The making of this eye out of self-actuated specks which draw together and multiply and move as if obsessed with one desire namely to make the eye-ball. In a few weeks they have done so. Then, their madness over, they sit down and rest, satisfied to be life-long what they have made themselves, and, so to say, wait for death.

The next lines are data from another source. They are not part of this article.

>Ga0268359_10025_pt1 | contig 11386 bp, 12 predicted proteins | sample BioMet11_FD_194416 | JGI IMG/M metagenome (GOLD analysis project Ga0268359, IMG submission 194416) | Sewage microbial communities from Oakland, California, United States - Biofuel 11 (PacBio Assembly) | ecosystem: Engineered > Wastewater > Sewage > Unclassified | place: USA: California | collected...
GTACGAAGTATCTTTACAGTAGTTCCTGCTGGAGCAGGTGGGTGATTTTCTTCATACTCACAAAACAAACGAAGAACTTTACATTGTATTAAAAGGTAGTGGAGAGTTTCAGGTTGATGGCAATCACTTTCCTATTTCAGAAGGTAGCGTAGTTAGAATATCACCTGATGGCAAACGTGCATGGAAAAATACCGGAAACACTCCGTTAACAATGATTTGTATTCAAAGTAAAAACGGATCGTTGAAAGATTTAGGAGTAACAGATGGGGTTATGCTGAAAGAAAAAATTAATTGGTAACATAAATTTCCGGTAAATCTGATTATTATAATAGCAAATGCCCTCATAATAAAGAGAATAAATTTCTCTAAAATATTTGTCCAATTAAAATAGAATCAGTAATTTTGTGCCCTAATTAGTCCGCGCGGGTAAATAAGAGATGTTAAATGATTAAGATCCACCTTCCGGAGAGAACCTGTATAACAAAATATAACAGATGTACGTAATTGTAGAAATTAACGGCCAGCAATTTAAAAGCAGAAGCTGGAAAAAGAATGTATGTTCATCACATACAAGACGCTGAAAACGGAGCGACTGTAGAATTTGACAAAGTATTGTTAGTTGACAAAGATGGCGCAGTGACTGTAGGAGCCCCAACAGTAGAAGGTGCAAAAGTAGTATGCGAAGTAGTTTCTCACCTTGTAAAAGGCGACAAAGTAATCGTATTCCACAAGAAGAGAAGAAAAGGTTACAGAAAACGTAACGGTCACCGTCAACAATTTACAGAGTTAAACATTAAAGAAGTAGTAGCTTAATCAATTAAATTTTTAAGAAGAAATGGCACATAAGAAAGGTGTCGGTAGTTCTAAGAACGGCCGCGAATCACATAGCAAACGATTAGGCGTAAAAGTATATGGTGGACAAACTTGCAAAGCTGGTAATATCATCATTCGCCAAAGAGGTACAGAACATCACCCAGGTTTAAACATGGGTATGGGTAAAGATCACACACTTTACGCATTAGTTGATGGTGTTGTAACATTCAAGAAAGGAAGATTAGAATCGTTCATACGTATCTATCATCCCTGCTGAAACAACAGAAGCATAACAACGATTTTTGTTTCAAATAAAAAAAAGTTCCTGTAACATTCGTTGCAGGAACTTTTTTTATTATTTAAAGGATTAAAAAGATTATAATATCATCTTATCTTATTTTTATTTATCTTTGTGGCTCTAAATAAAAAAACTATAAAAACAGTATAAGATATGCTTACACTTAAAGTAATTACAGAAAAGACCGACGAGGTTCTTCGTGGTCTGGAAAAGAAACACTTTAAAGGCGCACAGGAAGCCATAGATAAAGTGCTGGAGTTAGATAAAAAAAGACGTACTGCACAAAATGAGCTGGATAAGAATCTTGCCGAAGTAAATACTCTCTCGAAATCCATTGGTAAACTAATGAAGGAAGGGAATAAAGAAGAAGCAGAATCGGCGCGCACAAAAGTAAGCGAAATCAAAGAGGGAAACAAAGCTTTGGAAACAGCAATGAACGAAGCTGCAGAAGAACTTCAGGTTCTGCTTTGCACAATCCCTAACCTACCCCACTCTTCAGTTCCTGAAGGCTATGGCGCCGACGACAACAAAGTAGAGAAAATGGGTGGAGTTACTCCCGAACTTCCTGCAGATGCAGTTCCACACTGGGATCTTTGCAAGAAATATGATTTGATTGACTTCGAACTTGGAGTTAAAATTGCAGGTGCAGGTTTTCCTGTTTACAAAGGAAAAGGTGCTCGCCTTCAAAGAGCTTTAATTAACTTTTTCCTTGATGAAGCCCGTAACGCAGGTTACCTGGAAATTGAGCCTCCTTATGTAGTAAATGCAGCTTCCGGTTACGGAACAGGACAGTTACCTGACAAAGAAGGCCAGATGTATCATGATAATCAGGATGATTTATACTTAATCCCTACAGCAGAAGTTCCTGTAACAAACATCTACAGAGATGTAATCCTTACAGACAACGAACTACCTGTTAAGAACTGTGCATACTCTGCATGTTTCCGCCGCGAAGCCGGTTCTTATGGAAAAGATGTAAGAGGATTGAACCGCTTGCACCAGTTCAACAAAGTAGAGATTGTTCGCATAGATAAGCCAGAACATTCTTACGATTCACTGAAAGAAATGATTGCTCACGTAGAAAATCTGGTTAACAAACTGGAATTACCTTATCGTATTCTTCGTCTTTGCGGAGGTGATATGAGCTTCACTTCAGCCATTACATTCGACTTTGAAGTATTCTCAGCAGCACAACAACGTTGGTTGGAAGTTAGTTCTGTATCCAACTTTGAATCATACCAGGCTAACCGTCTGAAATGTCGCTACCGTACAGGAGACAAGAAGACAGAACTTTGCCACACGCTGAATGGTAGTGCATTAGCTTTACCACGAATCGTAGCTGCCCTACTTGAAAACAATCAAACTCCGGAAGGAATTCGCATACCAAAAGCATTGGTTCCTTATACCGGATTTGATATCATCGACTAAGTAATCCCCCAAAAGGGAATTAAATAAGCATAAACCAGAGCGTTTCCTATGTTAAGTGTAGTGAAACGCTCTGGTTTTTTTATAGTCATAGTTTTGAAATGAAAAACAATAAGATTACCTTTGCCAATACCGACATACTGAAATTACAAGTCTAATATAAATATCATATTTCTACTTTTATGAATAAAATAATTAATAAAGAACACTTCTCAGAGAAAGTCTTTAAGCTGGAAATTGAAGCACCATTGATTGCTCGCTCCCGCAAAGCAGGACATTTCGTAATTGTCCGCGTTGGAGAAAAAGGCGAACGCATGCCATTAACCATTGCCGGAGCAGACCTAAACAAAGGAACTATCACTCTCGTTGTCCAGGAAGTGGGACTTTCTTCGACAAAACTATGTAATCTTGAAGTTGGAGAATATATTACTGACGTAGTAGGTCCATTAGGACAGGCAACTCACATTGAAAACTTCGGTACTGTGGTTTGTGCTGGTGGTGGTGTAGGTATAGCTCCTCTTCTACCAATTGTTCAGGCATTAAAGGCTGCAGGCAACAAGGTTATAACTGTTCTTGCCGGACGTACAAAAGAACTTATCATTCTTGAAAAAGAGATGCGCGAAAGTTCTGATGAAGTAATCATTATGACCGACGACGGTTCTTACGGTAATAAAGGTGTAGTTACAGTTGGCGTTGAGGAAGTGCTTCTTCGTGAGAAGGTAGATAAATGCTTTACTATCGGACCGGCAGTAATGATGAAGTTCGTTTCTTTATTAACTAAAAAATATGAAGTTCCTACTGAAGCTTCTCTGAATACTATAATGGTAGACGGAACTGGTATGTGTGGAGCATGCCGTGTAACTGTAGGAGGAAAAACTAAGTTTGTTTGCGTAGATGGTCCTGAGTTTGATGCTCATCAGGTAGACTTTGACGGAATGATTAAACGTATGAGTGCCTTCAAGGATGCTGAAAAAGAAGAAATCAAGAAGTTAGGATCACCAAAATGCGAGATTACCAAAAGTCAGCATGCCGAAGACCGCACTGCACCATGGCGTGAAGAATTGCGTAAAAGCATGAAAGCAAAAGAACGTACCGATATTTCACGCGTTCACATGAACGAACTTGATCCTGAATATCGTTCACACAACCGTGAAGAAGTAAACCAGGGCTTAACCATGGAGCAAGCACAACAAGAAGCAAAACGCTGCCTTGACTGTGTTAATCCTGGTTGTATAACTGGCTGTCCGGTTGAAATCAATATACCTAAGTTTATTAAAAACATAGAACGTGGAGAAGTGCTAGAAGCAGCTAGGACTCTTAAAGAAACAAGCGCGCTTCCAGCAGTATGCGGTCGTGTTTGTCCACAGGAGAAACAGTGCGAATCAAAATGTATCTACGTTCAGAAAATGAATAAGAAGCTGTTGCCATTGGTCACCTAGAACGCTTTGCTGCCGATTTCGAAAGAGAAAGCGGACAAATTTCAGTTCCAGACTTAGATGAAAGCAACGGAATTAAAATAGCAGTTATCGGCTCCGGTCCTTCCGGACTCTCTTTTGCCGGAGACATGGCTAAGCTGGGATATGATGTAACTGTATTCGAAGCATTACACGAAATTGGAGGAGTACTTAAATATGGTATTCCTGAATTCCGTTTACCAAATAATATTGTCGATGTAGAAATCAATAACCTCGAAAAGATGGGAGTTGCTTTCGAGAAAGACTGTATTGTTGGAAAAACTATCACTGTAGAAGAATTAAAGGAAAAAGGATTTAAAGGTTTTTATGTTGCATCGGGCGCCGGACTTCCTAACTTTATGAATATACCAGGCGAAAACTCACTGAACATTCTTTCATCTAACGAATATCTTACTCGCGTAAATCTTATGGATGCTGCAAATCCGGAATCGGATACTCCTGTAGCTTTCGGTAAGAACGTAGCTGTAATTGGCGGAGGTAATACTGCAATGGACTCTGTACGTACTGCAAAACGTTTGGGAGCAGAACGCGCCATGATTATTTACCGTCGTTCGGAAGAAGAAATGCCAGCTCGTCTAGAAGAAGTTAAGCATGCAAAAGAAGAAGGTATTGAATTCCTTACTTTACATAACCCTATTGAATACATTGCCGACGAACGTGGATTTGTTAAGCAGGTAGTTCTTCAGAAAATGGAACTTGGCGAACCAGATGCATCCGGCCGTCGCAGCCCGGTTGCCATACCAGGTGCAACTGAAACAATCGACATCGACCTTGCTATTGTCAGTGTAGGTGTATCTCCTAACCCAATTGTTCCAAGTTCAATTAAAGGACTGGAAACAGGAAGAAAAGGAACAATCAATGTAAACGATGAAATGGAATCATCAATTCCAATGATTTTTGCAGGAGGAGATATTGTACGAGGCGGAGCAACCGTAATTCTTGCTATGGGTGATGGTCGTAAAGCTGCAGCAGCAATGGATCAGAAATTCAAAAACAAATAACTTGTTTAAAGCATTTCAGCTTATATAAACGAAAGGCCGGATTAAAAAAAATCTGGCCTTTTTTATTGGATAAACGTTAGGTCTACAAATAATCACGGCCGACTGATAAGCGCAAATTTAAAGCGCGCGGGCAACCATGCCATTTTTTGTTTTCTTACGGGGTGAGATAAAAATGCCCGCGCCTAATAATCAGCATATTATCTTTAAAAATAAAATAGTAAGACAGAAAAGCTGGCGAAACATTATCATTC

The chief wonder of all we have not touched on yet. Wonder of wonders, though familiar even to boredom. So much with us that we forget it all our time. The eye sends, as we saw, in to the cell-and-fibre forest of the brain throughout the waking day continual rhythmic streams of tiny, individually evanescent, electrical potentials. This throbbing streaming crowd of electrified shifting points in the spongework of the brain bears no obvious semblance in space-pattern, and even in temporal relation resembles but a little remotely the tiny two dimensional upside-down picture of the outside world which the eyeball paints on the beginnings of its nerve-fibres to the brain. But that little picture sets up an electrical storm. And that electrical storm so set up is one which affects a whole population of brain-cells, Electrical charges having in themselves not the faintest elements of the visual – having, for instance, nothing of ‘distance’, ‘right-side-upness”, nor ‘vertical’, nor ‘horizontal’, nor ‘colour’, nor ‘brightness’, nor ‘shadow’, nor ‘roundness’, nor ‘squareness”, nor contour’, nor ‘transparency’, nor ‘opacity’, nor ‘near’, nor ‘far’, nor visual anything – conjure up all these. A shower of little electrical leaks conjures up for me, when I look, the landscape; the castle on the height, or, when I look at him, my friend’s face, and how distant he is from me they tell me. Taking their word for it, I go forward and my other senses confirm that he is there.